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Classically Trained: Maestro has strong musical roots

December 02, 2010|By Bradley Zint
  • The assistant conductor of the Pacific Symphony, Maxim Eshkenazy, on Thursday.
The assistant conductor of the Pacific Symphony, Maxim… (SCOTT SMELTZER,…)

SEAL BEACH — When your father plays violin, your brother plays violin, your cousins play violin and your aunt plays viola, clearly the sounds of strings run deep in the family.

So it was only natural that Maxim Eshkenazy take up the family trade and pick up a violin at age 5. His mother — the engineer of the family — insisted. His father, though, wasn't so sure.

But it all worked out. That motherly insistence is what eventually brought Eshkenazy far from his European homeland and to Orange County audiences.

The 35-year-old musician from Bulgaria is in his third season as the assistant conductor of the Pacific Symphony. Eshkenazy's duties include leading the Costa Mesa-based orchestra's Class Act partnership with local schools, the Family Musical Mornings series and the Pacific Symphony Youth Orchestra.

Eshkenazy, a Seal Beach resident, traces his family lineage in Bulgaria back 500 years. Before that, they were Spaniards.

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His violinist father and clarinetist uncle both play in Bulgaria's Sofia Philharmonic Orchestra, the national orchestra of the formerly communist country. His cousin, Vesko Eschkenazy, is concertmaster of the Royal Concertgebouw Orchestra — the Amsterdam-based ensemble considered one of the best in the world.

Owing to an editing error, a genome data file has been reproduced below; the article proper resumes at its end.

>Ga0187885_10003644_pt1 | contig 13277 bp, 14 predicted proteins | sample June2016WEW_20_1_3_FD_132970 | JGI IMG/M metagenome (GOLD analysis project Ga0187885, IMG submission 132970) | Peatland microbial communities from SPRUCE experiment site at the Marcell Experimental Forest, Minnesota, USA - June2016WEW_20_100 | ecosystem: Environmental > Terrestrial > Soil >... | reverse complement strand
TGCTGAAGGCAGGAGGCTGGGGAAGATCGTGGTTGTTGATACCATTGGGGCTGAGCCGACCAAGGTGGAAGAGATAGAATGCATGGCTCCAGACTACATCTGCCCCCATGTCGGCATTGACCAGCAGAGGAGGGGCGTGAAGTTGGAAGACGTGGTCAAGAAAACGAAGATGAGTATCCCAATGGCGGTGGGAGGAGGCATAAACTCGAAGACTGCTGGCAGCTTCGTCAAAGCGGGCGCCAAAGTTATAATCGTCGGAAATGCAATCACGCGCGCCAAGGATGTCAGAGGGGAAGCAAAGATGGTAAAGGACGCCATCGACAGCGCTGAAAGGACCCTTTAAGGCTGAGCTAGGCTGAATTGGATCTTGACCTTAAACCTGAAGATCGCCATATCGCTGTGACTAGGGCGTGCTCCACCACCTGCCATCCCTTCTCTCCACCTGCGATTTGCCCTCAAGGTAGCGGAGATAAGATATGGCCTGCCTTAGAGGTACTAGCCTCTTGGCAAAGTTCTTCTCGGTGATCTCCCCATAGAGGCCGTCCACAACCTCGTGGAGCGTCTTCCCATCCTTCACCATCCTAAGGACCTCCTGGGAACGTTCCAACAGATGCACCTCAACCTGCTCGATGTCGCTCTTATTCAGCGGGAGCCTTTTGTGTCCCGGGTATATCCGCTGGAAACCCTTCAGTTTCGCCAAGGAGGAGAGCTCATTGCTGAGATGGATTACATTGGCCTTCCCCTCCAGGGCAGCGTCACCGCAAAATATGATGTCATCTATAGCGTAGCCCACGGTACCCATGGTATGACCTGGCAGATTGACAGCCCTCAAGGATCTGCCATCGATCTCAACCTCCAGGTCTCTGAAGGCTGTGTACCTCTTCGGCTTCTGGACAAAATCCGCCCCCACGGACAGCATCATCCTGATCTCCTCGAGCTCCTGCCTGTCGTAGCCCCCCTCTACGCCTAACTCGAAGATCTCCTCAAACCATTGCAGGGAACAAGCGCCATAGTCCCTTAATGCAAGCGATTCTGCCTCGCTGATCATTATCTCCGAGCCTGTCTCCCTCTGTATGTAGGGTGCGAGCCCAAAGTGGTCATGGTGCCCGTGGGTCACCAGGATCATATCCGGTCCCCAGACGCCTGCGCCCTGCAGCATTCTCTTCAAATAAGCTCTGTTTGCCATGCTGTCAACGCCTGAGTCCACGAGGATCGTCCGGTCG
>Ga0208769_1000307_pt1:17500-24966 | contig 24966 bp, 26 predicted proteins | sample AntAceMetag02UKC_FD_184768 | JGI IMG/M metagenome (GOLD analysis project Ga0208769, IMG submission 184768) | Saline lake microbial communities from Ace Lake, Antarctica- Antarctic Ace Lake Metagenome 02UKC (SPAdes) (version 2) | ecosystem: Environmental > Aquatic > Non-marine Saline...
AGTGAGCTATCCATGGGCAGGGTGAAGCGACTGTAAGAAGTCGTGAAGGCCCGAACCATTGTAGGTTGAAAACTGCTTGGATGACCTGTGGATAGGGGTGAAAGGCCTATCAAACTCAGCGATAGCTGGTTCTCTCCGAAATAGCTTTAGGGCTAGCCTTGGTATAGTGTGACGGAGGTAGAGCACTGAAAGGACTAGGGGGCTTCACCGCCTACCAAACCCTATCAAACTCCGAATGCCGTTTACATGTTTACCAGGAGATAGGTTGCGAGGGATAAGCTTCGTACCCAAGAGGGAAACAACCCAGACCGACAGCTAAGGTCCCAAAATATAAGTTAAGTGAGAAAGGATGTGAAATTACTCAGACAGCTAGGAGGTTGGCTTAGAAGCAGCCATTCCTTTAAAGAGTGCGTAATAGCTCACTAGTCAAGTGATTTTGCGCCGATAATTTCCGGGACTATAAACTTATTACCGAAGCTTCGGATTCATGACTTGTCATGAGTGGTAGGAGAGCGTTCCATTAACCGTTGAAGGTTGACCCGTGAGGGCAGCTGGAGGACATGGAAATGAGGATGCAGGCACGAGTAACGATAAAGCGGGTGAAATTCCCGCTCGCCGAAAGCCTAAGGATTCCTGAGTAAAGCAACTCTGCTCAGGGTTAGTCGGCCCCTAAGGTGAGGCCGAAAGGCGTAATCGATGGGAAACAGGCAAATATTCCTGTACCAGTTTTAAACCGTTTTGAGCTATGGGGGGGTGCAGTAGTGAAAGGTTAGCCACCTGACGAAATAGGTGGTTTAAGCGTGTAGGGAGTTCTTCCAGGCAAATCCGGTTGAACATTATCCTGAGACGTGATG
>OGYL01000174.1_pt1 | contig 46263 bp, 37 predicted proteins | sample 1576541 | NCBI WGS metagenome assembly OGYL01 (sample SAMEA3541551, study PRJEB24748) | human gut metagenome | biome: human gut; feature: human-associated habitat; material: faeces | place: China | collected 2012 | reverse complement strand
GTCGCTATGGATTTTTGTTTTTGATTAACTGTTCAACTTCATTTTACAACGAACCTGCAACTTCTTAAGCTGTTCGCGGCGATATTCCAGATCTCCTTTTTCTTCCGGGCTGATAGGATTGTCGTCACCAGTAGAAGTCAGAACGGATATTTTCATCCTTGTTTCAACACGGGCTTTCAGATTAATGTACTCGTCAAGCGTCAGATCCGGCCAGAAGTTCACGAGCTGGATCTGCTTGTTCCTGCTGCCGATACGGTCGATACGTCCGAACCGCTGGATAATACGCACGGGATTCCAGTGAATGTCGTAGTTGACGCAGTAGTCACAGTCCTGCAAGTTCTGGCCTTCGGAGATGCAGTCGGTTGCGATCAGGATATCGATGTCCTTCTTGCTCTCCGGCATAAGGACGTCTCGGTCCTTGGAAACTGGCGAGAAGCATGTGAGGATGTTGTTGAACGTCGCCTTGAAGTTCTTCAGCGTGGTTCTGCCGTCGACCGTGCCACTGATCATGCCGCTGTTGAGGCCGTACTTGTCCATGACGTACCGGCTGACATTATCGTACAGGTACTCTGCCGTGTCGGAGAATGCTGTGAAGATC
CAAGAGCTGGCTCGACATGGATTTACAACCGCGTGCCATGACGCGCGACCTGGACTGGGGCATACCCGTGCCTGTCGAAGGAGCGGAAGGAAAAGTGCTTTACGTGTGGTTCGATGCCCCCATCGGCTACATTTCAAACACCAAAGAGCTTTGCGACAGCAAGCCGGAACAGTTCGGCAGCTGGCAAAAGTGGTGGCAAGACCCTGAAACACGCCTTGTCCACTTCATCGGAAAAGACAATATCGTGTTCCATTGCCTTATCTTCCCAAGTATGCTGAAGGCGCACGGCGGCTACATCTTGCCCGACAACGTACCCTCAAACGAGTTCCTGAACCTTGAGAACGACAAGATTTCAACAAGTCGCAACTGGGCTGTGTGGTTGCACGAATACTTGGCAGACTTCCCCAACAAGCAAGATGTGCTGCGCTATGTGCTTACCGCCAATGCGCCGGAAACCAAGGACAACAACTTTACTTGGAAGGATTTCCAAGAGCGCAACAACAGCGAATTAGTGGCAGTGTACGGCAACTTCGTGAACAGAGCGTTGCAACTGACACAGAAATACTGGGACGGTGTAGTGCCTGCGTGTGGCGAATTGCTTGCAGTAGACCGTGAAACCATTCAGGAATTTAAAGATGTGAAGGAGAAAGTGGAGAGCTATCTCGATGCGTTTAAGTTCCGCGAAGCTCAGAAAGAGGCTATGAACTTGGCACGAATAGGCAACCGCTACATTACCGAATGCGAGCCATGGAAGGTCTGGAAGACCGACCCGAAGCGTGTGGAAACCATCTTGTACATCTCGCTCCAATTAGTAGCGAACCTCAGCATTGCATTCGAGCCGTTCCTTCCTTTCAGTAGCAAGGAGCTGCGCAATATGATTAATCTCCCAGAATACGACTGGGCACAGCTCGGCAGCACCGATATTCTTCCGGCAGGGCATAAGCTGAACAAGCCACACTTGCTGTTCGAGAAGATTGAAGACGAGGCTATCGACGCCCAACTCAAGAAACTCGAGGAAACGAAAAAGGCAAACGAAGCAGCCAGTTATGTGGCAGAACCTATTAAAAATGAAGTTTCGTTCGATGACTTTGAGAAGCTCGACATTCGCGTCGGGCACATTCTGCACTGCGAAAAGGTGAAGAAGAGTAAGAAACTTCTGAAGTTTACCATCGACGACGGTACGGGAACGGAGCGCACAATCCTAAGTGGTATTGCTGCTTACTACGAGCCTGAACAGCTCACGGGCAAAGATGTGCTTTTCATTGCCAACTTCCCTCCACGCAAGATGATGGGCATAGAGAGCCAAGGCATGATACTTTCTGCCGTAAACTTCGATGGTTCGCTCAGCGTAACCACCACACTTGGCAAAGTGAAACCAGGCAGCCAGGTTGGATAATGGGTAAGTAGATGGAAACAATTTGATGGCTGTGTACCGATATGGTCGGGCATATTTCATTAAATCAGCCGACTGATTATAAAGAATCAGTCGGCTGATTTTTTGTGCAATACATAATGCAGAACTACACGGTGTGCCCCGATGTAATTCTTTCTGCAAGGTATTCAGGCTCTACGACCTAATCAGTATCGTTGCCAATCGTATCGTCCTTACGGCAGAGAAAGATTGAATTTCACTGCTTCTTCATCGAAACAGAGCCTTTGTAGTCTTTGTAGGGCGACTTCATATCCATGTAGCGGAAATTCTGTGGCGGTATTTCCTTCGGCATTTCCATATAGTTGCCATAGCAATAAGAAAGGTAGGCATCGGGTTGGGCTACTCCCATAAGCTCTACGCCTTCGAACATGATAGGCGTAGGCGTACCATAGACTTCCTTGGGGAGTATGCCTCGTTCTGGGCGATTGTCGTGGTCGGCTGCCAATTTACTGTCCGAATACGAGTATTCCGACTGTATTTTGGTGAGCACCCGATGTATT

Eshkenazy's extensive music education also started at age 5 and through high school included studying acoustics, music history and stage psychology. But, like many teens, he got antsy, unsure about his future and a little rebellious.

"Did I want to do music? I didn't know," he said. "I had a lot of doubts and a lot of resentment against my parents from time to time."

He signed up for some pre-military training courses, but he soon realized music was what he wanted.

"I loved jumping off the airplanes with parachutes, but the training officer was not very nice to me!" he said.

Soon enough, the high-stakes decision came: enlist for Bulgaria's mandatory military service or get accepted to a higher education institution. So he prepped for the competitive audition into the Sofia Conservatory.

After some serious practicing, he got accepted and skipped the military.

His next musical milestone came later, while on tour in the United States with a German youth orchestra. Some teachers offered him scholarships if he came to study in the U.S. Liking the prospect of coming to America, he took the fast track and finished his four-year program in Sofia in three years.

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